The study’s methods, though enormous in scope, were relatively basic. According to Dr. Naylor, the study utilized a technique very familiar to geneticists: “standard DNA extraction, PCR, Sanger sequencing, alignment and analysis of a protein coding mitochondrial  gene”. To achieve the goals of understanding both evolutionary relationships of sharks and rays and parasite host specificity ( where certain parasites associated only with one species), Dr. Naylor and his team obtained and analyzed samples from as many species as they could. The numbers are impressive- 56 of 57 known families of elasmobranchs were represented among the 4,283 samples from 305 species of sharks and 269 species of batoids. In other words, this study included approximately half of all known elasmobranch species, including many that had never been analyzed genetically before. Since 1986, when the project began, samples have been obtained in more than 50 countries, mostly through the team’s own field work!

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#TaxonomyFail: Salps, Jellyfish, and the Diablo Canyon Nuclear Power Plant

I’m a bit late to the party, but last week, several news outlets reported that the Diablo Canyon Nuclear Power Plant was taken offline by “jellyfish-like creatures” that clogged several cooling intakes. While most sources were careful to point out that these were “jellyfish-like” organisms, some secondary sources truncated the description and announced that “Nuclear Power Plant Knocked Offline By Tiny Jellyfish, The Invasion Has Begun”. Unfortunately, these organisms are salps, not jellyfish, and you’d be more correct to describe them as human-like rather than jellyfish-like.

Salps, photo by Lars Plougmann

Salps, photo by Lars Plougmann

Salps are free-swimming pelagic tunicates, one of the most basal members of the chordate phylum. While they superficially resemble jellies to the untrained eye, they are far more derived, possessing three tissue layers (compared to the jelly’s two), a primitive, larval notochord, a perforated pharynx, and the rudimentary beginnings of a centralized nervous system. They form large, clonal colonies that are able to take advantage of plankton blooms by rapidly producing more clones to capitalize on an unpredicatable food source. Although I don’t have first hand reports, this is likely what happened in Diablo Canyon, as warm water discharges from nuclear power plants can trigger massive plankton blooms. Far from a “jellyfish invasion”, this was probably the natural response of a predator to increased food availability.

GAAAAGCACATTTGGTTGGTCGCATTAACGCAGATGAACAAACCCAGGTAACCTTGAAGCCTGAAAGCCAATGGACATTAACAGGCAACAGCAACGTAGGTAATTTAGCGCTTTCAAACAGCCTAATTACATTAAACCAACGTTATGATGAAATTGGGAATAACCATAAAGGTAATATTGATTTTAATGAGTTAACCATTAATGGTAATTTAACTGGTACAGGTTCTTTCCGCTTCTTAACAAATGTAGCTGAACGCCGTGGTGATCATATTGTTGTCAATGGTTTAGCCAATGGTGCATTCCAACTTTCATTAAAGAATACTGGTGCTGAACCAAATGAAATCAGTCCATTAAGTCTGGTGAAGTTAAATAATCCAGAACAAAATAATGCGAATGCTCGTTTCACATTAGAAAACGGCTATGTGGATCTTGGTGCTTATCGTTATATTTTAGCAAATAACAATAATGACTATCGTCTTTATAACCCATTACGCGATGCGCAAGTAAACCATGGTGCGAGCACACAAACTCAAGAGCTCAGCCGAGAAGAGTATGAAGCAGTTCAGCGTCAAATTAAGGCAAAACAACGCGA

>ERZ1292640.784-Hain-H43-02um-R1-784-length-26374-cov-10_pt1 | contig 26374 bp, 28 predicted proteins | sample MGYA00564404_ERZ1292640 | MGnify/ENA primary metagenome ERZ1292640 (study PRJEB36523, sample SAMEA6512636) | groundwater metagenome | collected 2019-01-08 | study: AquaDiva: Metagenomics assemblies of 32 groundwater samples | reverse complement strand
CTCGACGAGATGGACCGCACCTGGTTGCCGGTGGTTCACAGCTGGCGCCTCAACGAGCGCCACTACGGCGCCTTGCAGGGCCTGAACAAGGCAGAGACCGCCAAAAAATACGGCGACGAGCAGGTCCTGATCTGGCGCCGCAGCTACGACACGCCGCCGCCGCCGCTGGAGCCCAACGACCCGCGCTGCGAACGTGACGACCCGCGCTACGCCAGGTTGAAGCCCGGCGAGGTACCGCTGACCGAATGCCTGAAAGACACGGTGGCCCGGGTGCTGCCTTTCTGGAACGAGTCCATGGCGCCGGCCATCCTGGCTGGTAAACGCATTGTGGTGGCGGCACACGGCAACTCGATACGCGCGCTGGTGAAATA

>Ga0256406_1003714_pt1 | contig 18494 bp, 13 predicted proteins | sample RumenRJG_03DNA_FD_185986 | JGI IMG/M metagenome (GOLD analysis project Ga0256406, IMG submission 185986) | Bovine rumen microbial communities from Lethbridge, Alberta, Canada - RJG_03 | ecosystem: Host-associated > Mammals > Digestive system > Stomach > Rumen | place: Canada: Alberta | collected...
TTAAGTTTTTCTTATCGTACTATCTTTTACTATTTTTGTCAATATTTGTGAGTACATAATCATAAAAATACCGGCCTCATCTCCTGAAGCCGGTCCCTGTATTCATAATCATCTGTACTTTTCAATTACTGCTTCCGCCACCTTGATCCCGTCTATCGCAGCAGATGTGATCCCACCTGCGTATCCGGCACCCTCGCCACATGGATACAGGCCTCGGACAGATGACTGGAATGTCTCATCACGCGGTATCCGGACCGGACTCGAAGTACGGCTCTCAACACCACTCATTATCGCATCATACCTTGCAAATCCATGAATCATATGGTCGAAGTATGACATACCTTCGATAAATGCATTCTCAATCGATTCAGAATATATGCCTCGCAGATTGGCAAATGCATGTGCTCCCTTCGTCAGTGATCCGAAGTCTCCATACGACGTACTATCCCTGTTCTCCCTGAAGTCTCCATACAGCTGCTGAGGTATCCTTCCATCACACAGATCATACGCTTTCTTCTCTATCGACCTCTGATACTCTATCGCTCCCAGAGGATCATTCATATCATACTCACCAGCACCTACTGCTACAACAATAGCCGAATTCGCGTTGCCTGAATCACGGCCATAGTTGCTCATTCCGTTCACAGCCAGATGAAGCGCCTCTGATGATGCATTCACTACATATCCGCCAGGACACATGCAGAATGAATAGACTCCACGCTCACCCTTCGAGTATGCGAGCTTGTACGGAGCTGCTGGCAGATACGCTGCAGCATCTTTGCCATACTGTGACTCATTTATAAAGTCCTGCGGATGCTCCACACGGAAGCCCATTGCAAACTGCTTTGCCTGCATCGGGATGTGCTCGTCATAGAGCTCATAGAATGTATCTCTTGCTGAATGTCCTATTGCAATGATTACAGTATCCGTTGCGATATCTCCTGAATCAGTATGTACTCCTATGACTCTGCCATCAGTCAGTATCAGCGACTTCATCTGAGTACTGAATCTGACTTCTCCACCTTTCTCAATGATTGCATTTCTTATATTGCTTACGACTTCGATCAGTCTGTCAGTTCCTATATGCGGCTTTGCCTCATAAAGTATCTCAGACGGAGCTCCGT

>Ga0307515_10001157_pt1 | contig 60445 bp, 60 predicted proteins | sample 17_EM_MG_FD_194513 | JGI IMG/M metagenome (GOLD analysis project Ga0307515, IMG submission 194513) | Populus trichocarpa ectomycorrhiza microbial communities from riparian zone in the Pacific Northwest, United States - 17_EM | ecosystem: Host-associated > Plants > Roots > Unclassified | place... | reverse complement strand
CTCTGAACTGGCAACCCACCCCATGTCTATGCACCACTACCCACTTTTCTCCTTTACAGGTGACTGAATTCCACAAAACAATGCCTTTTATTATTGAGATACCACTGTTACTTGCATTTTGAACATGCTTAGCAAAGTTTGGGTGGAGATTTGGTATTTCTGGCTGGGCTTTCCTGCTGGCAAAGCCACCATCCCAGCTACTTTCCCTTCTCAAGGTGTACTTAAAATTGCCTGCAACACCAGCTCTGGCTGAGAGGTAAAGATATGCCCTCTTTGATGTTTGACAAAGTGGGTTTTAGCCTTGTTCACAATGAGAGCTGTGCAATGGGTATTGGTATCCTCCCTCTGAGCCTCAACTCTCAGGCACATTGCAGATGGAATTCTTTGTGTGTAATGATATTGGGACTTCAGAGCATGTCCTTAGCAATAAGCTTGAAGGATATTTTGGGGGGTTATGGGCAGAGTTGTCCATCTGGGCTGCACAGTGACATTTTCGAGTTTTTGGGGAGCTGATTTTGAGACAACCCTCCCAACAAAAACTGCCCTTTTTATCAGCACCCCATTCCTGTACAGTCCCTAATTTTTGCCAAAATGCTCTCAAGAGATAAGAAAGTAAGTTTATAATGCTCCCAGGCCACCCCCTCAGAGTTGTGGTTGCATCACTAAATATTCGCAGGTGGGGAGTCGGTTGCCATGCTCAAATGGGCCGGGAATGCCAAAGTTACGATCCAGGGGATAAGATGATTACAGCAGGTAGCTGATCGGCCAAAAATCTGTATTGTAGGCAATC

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If fish evolved on land, where did they all go? Evolution and Biodiversity in the Ocean

This ray-finned fish was my dinner last night. Photo by Andrew David Thaler

When Carl Sagan described our planet as a “pale blue dot” he was invoking the fact that, despite being called Earth, our world is mostly Ocean. The surface of the Earth is a little more than 70% water and the ocean accounts for 98-99% of our total biosphere–the volume of the planet that can support life. Most contemporary theories point to ocean ecosystems–like deep-sea hydrothermal vents–as the launching point for the emergence and evolution of life. Ocean processes dominate biological interactions, even among unwitting terrestrial actors. A new paper, published in the Proceedings of the Royal Society: Biological Sciences, revisits an old debate about the ocean biodiversity and challenges the notion the ray-finned fishes have a marine origin.